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Designing your atmosphere on social media

When strategizing about clicks, follows, likes and more, don't forget about context

Dec 4, 2013 @ 1:37 pm

By Blane Warrene

social media, clicks, likes, follows, voice, culture
+ Zoom

Atmosphere tends to be overlooked when thinking through what it means to be digital today. Being digital now encompasses having an effective website and incorporating a social media presence into your business.

Think of the areas in which atmosphere means something to us. We crave it and often go to great lengths to establish it in:

• our homes

• our office space(s)

• where we eat

• where we socialize.

And for many, even the places we carve out for quiet reading and writing require atmosphere for our highest focus.

Yet when strategizing how to be social, we can get caught in a crossfire of the mechanics of strategy and tactics aimed at clicks, follows, likes and more — too often without some context to allow for it to be authentic and to feel closer to natural.

Some introspection can help your efforts integrate better into your everyday process.


Your business, regardless of size, has a core identity that started with why you hung out a shingle in the first place. The beliefs informing that launch formed the voice through which you interact with your customers, partners and influencers. Likewise, the atmosphere you established to find joy in your office (be it the kitchen table or a corporate setting) impacts that voice.

Consider how you train your staff to engage with your clients in the office or when meeting in person. What tone do you use in written communications with them? Extend that to them as a consideration for when they engage on social networks — be it personal or business.

How tragic a mistake would it be to use some generic recipe when interacting on social media? And how many of your customers would see right through it?


Think about how you like to communicate. Do you prefer to write, speak or draw? To your advantage, all of those media are supported on social platforms. This means don't try to force yourself into a persona, but do what you love to do and bring that to your social-media content.

In doing so, you not only find the effort of creating and sharing ideas less burdensome, but your natural voice will be apparent to those who follow and engage with you. They will sense the atmosphere.

To be sure, atmosphere is a subjective thing in many cases (i.e. one person's junk is another's treasure), but we all have some fundamental agreement when we experience it. As examples, I thought I would note some social profiles where I've experienced this. They span a couple of categories:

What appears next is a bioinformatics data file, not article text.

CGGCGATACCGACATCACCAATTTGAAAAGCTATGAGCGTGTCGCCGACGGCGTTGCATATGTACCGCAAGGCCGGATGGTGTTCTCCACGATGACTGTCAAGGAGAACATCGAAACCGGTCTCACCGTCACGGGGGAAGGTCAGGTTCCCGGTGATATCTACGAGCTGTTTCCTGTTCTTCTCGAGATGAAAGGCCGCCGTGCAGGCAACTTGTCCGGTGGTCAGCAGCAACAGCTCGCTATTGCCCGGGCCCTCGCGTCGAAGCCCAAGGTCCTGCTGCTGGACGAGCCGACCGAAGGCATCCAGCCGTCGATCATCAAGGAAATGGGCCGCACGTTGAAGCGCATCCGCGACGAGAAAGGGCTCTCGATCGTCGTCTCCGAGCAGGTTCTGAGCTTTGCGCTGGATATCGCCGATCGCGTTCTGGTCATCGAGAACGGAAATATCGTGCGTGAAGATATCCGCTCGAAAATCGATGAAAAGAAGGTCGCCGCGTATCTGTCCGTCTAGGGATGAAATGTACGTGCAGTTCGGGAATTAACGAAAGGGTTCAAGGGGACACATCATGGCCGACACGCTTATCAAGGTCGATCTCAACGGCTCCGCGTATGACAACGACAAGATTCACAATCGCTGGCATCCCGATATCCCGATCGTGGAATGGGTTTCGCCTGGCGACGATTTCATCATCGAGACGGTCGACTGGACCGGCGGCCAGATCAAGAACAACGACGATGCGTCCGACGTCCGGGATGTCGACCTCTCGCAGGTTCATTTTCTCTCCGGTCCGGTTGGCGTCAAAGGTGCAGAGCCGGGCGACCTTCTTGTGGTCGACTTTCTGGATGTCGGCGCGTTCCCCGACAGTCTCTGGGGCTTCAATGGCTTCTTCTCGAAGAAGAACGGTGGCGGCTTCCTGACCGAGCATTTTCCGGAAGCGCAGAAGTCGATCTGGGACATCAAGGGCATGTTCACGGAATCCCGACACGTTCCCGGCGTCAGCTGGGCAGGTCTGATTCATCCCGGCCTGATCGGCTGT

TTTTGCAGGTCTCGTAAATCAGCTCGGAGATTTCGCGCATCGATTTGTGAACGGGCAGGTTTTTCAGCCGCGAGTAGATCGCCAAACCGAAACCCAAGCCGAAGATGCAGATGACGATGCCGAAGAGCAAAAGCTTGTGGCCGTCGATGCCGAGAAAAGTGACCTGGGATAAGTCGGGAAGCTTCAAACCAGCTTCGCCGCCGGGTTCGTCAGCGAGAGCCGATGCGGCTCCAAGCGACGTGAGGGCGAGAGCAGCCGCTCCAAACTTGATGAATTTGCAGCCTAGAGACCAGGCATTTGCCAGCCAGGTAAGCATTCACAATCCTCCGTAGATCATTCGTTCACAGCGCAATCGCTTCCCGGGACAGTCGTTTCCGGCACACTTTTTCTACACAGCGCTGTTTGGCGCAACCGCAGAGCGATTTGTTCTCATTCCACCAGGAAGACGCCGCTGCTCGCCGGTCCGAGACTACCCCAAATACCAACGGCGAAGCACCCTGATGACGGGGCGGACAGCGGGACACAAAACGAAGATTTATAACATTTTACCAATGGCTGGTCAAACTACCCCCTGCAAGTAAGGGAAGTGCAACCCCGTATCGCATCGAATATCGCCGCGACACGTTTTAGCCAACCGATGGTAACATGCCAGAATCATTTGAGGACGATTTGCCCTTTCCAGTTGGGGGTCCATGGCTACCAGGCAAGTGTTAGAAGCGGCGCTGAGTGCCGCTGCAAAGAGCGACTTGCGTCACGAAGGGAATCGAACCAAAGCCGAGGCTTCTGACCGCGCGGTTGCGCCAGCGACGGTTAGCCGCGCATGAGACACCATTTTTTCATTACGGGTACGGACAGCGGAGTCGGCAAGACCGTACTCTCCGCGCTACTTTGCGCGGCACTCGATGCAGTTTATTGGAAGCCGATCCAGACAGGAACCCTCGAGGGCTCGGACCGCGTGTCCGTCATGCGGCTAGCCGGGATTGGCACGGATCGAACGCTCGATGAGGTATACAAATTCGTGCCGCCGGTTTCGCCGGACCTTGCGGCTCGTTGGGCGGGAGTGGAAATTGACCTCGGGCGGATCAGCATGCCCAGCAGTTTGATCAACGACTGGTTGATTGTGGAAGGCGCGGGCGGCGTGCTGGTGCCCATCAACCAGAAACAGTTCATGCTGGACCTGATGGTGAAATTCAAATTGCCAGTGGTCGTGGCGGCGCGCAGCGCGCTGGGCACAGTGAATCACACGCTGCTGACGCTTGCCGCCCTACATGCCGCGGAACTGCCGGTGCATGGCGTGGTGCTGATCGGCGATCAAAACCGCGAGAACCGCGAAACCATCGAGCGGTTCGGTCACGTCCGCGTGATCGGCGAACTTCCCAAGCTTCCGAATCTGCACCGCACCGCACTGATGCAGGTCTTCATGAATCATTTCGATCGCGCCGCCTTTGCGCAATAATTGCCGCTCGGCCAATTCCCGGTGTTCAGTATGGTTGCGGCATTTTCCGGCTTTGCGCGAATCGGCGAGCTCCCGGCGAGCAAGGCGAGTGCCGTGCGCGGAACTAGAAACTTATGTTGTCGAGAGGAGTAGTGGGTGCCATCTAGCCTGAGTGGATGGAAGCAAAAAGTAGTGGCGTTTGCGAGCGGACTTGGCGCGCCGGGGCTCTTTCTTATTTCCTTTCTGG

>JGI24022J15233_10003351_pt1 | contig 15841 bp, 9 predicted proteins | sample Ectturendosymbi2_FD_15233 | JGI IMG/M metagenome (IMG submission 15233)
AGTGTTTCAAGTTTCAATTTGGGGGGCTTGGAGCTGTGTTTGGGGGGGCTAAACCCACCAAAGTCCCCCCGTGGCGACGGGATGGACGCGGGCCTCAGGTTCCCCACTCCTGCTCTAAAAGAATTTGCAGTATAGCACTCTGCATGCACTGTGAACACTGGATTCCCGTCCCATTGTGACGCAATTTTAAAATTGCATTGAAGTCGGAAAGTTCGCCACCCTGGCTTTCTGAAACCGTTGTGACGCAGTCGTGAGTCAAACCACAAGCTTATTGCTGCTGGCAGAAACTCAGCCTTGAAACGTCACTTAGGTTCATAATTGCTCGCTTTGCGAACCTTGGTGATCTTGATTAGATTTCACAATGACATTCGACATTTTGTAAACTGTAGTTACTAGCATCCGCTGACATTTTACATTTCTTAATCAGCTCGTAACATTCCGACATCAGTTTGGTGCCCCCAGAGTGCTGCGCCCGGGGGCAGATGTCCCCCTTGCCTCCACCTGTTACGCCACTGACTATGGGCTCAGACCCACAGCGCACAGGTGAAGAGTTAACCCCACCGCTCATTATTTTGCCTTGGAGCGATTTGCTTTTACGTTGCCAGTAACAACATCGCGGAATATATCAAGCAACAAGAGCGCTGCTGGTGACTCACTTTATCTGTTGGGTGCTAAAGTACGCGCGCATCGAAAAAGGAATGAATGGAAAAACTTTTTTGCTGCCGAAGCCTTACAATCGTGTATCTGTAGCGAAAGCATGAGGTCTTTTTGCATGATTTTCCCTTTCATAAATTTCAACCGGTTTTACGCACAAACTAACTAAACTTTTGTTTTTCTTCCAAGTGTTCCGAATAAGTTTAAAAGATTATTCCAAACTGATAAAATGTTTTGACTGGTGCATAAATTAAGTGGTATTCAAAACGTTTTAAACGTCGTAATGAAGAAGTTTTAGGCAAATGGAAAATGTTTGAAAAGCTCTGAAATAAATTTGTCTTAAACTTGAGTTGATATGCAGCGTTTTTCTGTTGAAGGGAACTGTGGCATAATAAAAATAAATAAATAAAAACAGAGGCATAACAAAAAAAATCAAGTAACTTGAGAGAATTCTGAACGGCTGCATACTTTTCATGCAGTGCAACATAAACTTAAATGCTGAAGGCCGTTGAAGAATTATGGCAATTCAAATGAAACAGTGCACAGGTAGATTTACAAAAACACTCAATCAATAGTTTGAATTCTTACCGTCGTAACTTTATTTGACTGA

• Analysis & insights

• Transparency & accessibility

• Niche focus

• Approachable & friendliness

(That's not to say there is not crossover on these accounts, but I would suggest that if you follow them and engage for any length of time, you will see the categorization unfold and sense the atmosphere.)


• I met Pat Allen via Twitter and have also hired her for some projects I've run in the past (disclosing my bias!). Her Rock the Boat Marketing blog is one of my go-to reads weekly. It gives me a view into the asset management segment of financial services. More compelling, the analysis always feels fresh, with solid conclusions, while also provoking me to apply that analysis to my own efforts. If you follow Pat, you'll also notice the rhythm of her posts has nice balance versus some accounts that push dozens of posts per hour at you. @rocktheboatmktg

• Buffer takes transparency to a whole new level. Recently, the company's co-founder chose to publish the financial condition and details of its platform's performance. As a co-founder of a startup, I was powerfully influenced by this liberating action. The firm takes it further by surfacing the underlying team at an individual level on social media along with the corporate presence. I have used Buffer support and get incredibly smart and fast responses. Being a tech firm, it has a higher volume of output on social media but I find the spirit of how it engages far outweighs any quantity fatigue. @bufferapp

• A more recent discovery for me was Horace Dediu, an analyst who pores over product markets and product companies. He is an excellent example of someone with expansive research and analytics skills who is disciplined in remaining laser-focused in the market segments of interest to him. He has especially strong insights into Apple Inc. @asympco

• The Vanguard Group Inc. definitely has a smart group of folks thinking about how to be digital, and they know their audience and customers. They have a wide footprint on social media and use it thoughtfully and with some fun. Pay attention to the firm's content across platforms and how and when it links those posts. It takes a commitment and practice to look so relaxed and accessible, an example for financial services firms to explore. @vanguard_group

As you evaluate these particular examples, also consider those you've already been connected with on other social-media platforms. Who are those you prefer to follow, stay current with or engage with comments or follow up contact? Why?

Yes, establishing a rhythm and extending your voice to social media is subjective. Yet we all know things in life that are subjective and we navigate them. How do we know? For lack of a better expression — you know it when you see it (or sense it, when it comes to atmosphere).

Blane Warrene is senior vice president for customer communications at RegEd.


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